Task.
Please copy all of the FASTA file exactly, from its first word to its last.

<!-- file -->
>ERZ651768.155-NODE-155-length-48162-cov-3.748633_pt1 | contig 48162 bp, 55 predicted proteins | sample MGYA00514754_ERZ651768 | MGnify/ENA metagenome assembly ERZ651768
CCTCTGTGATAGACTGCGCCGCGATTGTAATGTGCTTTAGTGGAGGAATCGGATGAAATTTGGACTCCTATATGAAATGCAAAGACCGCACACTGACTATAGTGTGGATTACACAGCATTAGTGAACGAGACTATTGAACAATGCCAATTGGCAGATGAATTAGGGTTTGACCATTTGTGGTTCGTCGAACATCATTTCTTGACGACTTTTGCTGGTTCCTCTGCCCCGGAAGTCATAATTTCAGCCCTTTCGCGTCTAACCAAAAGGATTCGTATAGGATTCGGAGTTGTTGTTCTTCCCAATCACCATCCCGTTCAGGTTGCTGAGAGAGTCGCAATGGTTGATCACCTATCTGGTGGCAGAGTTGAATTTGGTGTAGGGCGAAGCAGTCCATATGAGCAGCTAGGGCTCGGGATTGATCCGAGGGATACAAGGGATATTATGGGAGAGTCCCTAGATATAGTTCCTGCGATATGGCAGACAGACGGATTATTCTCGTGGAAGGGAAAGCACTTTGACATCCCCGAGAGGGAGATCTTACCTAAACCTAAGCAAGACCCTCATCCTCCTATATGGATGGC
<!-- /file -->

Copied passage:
>ERZ651768.155-NODE-155-length-48162-cov-3.748633_pt1 | contig 48162 bp, 55 predicted proteins | sample MGYA00514754_ERZ651768 | MGnify/ENA metagenome assembly ERZ651768
CCTCTGTGATAGACTGCGCCGCGATTGTAATGTGCTTTAGTGGAGGAATCGGATGAAATTTGGACTCCTATATGAAATGCAAAGACCGCACACTGACTATAGTGTGGATTACACAGCATTAGTGAACGAGACTATTGAACAATGCCAATTGGCAGATGAATTAGGGTTTGACCATTTGTGGTTCGTCGAACATCATTTCTTGACGACTTTTGCTGGTTCCTCTGCCCCGGAAGTCATAATTTCAGCCCTTTCGCGTCTAACCAAAAGGATTCGTATAGGATTCGGAGTTGTTGTTCTTCCCAATCACCATCCCGTTCAGGTTGCTGAGAGAGTCGCAATGGTTGATCACCTATCTGGTGGCAGAGTTGAATTTGGTGTAGGGCGAAGCAGTCCATATGAGCAGCTAGGGCTCGGGATTGATCCGAGGGATACAAGGGATATTATGGGAGAGTCCCTAGATATAGTTCCTGCGATATGGCAGACAGACGGATTATTCTCGTGGAAGGGAAAGCACTTTGACATCCCCGAGAGGGAGATCTTACCTAAACCTAAGCAAGACCCTCATCCTCCTATATGGATGGC